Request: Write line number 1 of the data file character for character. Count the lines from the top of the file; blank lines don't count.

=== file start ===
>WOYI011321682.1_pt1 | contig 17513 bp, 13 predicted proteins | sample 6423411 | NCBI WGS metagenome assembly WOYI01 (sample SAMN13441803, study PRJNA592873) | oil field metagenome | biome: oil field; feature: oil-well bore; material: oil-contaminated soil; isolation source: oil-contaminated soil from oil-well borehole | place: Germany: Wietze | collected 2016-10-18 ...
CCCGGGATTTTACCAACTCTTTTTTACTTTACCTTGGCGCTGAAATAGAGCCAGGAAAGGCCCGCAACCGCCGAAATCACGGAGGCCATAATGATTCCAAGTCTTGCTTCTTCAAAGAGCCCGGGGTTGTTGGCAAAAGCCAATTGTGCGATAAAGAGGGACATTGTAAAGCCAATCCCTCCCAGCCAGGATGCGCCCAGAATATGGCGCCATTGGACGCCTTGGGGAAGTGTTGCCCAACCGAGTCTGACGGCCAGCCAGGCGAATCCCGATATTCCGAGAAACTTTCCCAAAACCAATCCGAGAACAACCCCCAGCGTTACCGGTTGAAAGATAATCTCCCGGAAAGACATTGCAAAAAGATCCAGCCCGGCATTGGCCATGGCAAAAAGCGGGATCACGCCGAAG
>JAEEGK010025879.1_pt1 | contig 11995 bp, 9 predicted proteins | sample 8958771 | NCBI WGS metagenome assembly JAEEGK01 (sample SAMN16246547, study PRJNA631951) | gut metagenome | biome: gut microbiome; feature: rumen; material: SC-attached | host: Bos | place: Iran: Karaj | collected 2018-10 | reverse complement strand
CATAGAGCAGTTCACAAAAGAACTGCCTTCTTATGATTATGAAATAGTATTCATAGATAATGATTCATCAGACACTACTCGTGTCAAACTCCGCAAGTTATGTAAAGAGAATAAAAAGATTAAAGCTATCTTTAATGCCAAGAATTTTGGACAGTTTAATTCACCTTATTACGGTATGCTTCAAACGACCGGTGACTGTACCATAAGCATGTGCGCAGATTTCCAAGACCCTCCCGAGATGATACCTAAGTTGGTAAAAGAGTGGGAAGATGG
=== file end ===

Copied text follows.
>WOYI011321682.1_pt1 | contig 17513 bp, 13 predicted proteins | sample 6423411 | NCBI WGS metagenome assembly WOYI01 (sample SAMN13441803, study PRJNA592873) | oil field metagenome | biome: oil field; feature: oil-well bore; material: oil-contaminated soil; isolation source: oil-contaminated soil from oil-well borehole | place: Germany: Wietze | collected 2016-10-18 ...